Teachers become the students at Virginia Tech biotechnology conference

By Erin Brookshier - Virginia Today Reporter

BLACKSBURG, Va. - Virginia educators are taking on a new role this summer, becoming the students as part of an education conference at Virginia Tech. 

The 2018 Biotechnology Educators Conference is focused on high school and community college level science teachers in an effort to update them on the latest technology. 

Many of these teachers have spent time at the biocomplexity institute before, but in the role of an educator, helping their students who are attending camp at Virginia Tech. Now, teachers at the three-day conference will become the students themselves, listening to guest speakers and taking part in interactive workshops that will update them on the new applications in medicine, infectious disease, and agriculture technology. 

“We’re looking at updating them on the current science that’s going on. That’s we found the teachers have been really excited about,” said Kristy Collins, the director of education at the VT Biotechnology Institute. “They’re able to ask questions back, able to learn and they’re able to interact.”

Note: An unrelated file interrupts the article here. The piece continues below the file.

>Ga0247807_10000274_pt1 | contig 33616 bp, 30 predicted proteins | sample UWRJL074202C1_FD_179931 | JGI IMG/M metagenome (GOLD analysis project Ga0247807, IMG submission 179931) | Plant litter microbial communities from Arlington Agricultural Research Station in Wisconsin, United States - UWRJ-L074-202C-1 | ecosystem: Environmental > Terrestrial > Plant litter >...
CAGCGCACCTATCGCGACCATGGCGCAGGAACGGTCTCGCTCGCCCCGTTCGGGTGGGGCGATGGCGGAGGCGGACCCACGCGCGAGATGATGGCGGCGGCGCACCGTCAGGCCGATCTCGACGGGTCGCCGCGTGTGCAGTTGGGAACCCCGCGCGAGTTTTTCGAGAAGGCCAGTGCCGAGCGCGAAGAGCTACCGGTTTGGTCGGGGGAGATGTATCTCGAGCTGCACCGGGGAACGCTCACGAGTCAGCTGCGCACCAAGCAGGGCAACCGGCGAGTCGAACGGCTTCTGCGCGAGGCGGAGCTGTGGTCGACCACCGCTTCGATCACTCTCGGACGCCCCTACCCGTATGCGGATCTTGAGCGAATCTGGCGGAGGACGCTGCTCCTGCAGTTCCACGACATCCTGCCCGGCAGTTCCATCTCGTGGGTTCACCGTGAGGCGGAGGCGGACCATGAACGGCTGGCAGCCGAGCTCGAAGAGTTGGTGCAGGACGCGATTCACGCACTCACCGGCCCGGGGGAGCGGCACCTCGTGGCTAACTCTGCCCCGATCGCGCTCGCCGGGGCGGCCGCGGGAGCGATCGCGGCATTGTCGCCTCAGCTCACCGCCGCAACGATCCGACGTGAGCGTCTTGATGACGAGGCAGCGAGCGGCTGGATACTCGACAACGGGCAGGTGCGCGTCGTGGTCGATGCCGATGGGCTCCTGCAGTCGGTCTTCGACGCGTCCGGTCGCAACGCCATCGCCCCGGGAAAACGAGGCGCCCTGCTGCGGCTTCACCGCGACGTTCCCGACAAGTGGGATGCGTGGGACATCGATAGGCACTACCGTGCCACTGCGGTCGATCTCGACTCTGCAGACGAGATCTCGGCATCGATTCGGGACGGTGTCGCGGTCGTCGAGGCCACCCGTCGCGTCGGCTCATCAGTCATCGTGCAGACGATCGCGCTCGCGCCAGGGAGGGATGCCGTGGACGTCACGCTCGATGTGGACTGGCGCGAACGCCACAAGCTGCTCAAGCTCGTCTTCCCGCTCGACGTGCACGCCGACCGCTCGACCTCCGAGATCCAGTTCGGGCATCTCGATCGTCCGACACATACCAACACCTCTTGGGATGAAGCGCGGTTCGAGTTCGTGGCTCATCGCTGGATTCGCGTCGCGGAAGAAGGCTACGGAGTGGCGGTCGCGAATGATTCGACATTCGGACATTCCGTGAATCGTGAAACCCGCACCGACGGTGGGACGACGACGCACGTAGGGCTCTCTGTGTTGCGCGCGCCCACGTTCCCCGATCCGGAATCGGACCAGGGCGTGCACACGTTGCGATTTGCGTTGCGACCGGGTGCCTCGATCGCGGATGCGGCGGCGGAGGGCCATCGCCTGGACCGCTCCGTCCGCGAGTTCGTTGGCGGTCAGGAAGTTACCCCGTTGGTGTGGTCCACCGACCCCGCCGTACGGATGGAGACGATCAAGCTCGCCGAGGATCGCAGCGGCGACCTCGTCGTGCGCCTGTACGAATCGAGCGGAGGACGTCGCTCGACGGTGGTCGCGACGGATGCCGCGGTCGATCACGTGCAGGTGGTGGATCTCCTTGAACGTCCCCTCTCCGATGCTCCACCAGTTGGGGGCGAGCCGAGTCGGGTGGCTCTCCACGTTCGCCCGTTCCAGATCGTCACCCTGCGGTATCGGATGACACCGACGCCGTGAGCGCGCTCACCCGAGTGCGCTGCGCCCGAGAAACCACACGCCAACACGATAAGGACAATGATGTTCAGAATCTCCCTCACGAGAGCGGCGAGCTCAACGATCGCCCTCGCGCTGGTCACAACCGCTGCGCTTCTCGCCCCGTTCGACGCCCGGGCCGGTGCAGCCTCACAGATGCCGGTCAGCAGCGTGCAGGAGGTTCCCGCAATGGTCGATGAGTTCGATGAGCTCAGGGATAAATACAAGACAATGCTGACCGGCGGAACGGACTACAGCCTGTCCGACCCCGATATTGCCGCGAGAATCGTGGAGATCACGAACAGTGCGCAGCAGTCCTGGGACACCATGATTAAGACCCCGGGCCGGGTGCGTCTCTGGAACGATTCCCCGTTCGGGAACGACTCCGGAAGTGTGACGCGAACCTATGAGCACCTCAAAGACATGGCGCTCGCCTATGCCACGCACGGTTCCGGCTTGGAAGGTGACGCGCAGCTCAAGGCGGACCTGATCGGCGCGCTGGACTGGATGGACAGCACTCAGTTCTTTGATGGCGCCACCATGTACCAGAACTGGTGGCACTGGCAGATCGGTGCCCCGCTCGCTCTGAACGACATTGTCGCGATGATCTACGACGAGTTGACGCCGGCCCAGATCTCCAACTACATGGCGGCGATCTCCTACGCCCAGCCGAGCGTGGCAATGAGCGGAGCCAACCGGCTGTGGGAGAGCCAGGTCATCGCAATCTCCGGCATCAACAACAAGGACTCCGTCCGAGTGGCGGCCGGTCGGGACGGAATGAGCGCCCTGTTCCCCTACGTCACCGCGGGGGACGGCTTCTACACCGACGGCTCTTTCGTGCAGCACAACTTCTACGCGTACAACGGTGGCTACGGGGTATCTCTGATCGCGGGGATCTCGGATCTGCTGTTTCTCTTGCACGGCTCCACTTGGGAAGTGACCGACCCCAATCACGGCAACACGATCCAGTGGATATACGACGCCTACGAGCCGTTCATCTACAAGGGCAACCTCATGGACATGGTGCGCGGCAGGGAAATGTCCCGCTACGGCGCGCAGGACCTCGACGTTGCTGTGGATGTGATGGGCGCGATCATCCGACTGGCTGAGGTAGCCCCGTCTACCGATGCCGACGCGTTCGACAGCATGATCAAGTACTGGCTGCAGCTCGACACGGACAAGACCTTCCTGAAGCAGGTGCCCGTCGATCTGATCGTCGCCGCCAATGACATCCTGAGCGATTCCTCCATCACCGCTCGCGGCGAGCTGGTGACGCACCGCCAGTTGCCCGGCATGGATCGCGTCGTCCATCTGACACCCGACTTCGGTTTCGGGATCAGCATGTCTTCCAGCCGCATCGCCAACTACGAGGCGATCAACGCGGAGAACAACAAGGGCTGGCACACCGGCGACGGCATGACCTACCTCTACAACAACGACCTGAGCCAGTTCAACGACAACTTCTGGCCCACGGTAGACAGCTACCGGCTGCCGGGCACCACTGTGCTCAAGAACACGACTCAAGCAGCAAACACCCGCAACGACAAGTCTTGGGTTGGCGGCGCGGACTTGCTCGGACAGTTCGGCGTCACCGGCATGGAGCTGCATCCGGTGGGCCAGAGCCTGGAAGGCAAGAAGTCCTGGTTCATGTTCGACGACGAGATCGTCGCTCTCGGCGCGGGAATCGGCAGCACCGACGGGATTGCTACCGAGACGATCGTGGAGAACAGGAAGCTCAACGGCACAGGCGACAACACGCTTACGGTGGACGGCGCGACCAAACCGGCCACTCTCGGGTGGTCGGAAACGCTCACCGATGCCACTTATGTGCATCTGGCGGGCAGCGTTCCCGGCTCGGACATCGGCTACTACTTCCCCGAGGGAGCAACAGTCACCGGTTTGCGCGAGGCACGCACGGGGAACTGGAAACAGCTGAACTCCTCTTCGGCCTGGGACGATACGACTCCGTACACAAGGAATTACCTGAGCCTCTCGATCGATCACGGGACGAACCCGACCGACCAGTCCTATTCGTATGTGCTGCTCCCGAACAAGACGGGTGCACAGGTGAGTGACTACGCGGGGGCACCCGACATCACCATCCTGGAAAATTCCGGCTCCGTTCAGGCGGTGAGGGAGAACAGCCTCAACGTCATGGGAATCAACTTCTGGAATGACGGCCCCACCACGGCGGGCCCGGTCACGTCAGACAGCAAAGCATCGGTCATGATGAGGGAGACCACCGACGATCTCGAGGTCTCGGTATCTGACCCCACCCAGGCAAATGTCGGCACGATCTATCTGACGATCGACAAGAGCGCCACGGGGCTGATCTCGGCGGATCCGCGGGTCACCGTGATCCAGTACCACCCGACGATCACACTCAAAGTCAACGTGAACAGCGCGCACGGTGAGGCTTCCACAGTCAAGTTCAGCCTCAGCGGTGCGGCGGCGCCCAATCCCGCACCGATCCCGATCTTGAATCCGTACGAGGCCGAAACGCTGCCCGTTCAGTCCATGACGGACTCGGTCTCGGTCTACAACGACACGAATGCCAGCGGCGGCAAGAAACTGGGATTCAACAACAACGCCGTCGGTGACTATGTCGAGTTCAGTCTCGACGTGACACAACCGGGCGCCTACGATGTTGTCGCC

For many of the teachers to attend it’s been decades or more since they graduated from high school or college themselves, so this conference works as a reminder on some of the topics they may have forgotten about. It's also a way to learn more about newly developed technology.

More than 100 teachers throughout the state are expected to attend the conference, which is hosted by the Fralin Life Science Institute and the Biotechnology Institute of Virginia Tech. There will be hands-on workshops hosted by scientific experts as well as discussions posted by some of the nation’s top scientists.

Organizer say what makes this event different is what the teachers attending the conference are learning, as they’re spending their time focused on the material itself. 

“What they’re primarily taught in their teaching classes is how to teach,” says Collins. “A lot of them have certain classes they would’ve taken and biology or math, so it’s a really great opportunity to come back and learn some of these things that they have forgotten and a lot of this is cutting-edge technology.”

Registration is underway right now and is open to all high school and community college level educators in the state. For more information on how to sign up, click here.
 

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